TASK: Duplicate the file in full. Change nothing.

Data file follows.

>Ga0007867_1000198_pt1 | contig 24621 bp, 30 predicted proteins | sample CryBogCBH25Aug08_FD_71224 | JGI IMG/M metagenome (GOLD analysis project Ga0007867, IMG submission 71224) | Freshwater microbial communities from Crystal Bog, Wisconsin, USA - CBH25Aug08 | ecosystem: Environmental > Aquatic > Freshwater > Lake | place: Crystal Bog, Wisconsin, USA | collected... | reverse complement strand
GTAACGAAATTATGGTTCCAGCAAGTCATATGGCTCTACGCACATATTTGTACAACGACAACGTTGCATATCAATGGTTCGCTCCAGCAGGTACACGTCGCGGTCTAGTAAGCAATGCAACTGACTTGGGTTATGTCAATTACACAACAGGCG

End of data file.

>Ga0007867_1000198_pt1 | contig 24621 bp, 30 predicted proteins | sample CryBogCBH25Aug08_FD_71224 | JGI IMG/M metagenome (GOLD analysis project Ga0007867, IMG submission 71224) | Freshwater microbial communities from Crystal Bog, Wisconsin, USA - CBH25Aug08 | ecosystem: Environmental > Aquatic > Freshwater > Lake | place: Crystal Bog, Wisconsin, USA | collected... | reverse complement strand
GTAACGAAATTATGGTTCCAGCAAGTCATATGGCTCTACGCACATATTTGTACAACGACAACGTTGCATATCAATGGTTCGCTCCAGCAGGTACACGTCGCGGTCTAGTAAGCAATGCAACTGACTTGGGTTATGTCAATTACACAACAGGCG